As incredibly important as Freak Out is, historically, I disagree that it represents a good entry point into FZ's work. It's simply too extreme.

To respond to the OP's questions:
For someone who already likes his stuff:
Hot Rats
We're Only In It For The Money (sometimes issued in combination with Lumpy Gravy)
The Grand Wazoo
Roxy & Elsewhere (alternate: You Can't Do That On Stage Anymore #2, the Helsinki Concert)
Lather
Make a Jazz Noise Here

For a newbie:
One Size Fits All
Apostrophe'/Overnight Sensation
Them or Us
The Best Band You Never Heard In Your Life
Joe's Garage

Ellis Dee
03-12-2005, 07:35 PM
I'm with Hoops on One Size Fits All being a great entry into FZ's work.You'd think so, wouldn't you? I knew a guy who asked me IRL basically the exact same question as the OP, so I lent him my copies of Hot Rats and One Size Fits All, thinking basically the exact same thing as you guys. That was on a Friday, and Monday morning when I asked him what he thought, he handed them back in pretty much disgust. He commented that Hot Rats "wasn't bad", and then got a weird expression on his face (like he stepped on a bug or something) and asked, very tentatively, "What, exactly, is a Pojama Person?" I chuckled and said something along the lines of "I don't know, but I'm guessing they bored you to pieces by your reaction."

So, I've learned that, sadly, no matter how much I like it, OSFA is not a great intro album. It was probably not even one of the first ten I ever heard, so I don't know how I would have reacted had it been my first exposure. I probably would have hated Inca Roads and Andy, despite the blasphemy that is that statement.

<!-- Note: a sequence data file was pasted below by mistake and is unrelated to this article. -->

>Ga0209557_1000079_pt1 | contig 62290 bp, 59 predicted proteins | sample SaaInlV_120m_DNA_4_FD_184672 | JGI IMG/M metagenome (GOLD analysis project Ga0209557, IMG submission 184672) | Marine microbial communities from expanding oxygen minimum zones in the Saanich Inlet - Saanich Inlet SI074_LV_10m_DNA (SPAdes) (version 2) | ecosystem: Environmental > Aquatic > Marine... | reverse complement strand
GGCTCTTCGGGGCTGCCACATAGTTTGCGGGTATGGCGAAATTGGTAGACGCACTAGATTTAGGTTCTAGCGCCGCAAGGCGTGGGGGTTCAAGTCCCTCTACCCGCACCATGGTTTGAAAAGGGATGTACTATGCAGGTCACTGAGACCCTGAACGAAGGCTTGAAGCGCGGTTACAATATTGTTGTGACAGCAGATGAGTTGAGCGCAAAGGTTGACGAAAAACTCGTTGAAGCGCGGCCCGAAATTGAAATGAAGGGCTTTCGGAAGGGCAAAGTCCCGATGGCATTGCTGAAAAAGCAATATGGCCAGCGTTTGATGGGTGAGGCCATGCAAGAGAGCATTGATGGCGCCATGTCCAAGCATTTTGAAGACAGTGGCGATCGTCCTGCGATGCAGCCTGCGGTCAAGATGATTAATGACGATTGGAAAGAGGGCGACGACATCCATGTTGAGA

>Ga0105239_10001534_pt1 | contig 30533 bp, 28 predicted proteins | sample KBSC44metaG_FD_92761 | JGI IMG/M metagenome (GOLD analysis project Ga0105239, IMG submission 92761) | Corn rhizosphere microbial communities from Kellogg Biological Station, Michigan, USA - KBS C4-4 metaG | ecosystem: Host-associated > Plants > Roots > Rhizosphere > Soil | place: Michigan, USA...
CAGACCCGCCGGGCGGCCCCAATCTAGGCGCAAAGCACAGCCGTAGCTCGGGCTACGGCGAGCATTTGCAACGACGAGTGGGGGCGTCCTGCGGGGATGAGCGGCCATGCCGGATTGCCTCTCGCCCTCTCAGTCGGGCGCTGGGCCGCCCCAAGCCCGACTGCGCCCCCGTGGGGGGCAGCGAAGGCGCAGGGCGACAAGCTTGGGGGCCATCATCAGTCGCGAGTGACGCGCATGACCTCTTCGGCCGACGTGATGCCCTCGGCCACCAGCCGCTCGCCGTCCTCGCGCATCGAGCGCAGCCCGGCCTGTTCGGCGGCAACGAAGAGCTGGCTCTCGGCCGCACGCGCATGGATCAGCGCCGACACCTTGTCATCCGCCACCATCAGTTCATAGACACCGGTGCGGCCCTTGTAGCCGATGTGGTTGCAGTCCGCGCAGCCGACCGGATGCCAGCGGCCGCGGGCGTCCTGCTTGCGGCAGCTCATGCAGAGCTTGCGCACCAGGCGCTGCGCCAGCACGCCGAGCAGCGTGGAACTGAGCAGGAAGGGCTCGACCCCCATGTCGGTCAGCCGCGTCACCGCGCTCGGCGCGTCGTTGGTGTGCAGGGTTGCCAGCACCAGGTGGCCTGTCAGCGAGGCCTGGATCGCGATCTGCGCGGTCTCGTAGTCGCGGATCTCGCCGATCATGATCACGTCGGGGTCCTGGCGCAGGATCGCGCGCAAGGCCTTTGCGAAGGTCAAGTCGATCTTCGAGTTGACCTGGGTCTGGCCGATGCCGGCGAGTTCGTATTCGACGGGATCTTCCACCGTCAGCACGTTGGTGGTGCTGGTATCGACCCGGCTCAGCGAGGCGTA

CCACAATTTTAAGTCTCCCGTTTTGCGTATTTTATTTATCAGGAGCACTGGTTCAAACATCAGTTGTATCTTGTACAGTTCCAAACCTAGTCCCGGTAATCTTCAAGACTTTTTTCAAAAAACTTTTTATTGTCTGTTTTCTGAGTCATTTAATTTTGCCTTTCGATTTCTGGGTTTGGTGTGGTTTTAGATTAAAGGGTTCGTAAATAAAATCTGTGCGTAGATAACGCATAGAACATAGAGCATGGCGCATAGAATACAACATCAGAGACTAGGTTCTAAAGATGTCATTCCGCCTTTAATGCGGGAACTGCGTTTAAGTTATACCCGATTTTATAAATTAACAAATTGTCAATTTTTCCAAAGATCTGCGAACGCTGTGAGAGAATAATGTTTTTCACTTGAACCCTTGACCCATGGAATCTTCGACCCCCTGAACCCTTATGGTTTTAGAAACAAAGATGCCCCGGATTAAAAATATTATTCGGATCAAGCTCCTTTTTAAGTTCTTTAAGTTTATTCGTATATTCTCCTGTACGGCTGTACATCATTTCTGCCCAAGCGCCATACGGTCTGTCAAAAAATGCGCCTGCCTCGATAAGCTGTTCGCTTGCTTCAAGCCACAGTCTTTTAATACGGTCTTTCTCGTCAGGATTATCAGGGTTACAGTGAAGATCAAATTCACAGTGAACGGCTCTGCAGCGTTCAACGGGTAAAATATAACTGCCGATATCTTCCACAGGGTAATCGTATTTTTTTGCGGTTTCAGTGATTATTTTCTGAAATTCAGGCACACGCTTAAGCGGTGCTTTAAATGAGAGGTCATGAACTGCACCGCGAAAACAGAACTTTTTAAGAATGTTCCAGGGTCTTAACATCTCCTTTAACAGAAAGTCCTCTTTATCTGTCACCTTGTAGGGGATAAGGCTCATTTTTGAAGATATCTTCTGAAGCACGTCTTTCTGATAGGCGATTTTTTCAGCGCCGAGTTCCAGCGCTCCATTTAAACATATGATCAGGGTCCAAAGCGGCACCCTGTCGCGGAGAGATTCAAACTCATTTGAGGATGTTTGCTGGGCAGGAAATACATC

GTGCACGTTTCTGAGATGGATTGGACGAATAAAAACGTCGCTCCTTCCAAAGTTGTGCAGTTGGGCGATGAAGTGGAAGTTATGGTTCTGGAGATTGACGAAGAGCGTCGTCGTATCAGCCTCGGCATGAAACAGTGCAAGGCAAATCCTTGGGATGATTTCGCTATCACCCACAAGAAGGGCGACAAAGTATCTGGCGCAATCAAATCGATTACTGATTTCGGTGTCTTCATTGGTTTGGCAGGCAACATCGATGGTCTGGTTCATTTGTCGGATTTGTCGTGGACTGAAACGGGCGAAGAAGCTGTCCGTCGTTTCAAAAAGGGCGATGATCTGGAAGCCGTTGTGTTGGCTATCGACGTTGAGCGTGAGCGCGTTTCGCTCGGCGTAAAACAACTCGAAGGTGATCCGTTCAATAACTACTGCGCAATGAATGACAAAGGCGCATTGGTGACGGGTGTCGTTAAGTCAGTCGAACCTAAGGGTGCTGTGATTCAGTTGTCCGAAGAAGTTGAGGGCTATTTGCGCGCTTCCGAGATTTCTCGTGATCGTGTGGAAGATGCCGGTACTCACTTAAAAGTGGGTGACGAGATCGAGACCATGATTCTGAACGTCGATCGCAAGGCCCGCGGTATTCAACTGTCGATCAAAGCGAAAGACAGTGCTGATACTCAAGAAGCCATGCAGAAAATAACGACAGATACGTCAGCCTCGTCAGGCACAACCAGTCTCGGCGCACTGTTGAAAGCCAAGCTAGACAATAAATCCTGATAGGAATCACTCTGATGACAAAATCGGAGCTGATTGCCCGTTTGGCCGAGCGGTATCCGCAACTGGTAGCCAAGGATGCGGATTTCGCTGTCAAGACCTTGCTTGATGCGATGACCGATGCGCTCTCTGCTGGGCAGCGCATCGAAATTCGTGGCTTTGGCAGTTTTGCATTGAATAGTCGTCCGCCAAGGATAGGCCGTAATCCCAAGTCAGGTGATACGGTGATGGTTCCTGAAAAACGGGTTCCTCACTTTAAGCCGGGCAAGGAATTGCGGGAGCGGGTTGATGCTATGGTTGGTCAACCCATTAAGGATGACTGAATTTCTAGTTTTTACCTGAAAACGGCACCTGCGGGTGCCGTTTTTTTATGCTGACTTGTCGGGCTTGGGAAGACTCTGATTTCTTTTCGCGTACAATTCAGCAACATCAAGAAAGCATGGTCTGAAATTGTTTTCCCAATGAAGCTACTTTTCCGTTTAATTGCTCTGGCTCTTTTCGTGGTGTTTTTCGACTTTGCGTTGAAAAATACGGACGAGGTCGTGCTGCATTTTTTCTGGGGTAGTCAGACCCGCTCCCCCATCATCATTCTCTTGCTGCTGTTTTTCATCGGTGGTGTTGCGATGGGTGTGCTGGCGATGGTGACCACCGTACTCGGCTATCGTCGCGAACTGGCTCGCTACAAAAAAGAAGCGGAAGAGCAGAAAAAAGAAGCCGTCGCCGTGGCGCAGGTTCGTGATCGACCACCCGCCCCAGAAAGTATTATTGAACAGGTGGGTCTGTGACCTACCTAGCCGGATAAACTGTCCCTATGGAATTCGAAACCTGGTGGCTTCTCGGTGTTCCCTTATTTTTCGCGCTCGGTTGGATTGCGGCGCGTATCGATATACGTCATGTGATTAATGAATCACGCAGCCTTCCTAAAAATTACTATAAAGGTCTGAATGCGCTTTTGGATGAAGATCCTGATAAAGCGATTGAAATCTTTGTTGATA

More importantly though, I felt I completely wasted Hot Rats on him. If I'd hooked him with Joe's Garage, then let him hear Them Or Us and Apostrophe, he would haven thought Hot Rats was the greatest thing he ever heard. Being his first exposure, I think he equated it with elevator music. Such a shame.I disagree pretty strongly with Ellis Dee on the old school stuff, in that I think it's important to distinguish between the first albums and what I think of as "Phase 2", which featured Flo and Eddie and was far more scatological.Oh, I agree completely. But of Zappa's three major styles, the two early ones were both less popular and more niche work than the late 70s material. I didn't feel the need to split them into their appropriate categories in this thread. But I agree they are completely different. I would also suggest that Absolutely Free is far superior to WOIIFTM, but I can accept that I may be in the minority on that one.To respond to the OP's questions:
For someone who already likes his stuff:
Hot Rats
We're Only In It For The Money (sometimes issued in combination with Lumpy Gravy)
The Grand Wazoo
Roxy & Elsewhere (alternate: You Can't Do That On Stage Anymore #2, the Helsinki Concert)
Lather
Make a Jazz Noise HereNo way on MAJNH, and the Helsinki concert should not be heard until Roxy is fully enjoyed. As far as WOIIFTM, if I lost all 40 of my CDs and all my mp3s, and my SO were going to surprise me with a shiny new Zappa CD, and it turned out to be We're Only In It For The Money, I'd be greatly disappointed. That begs the question, what would I want? The answer would be any one of: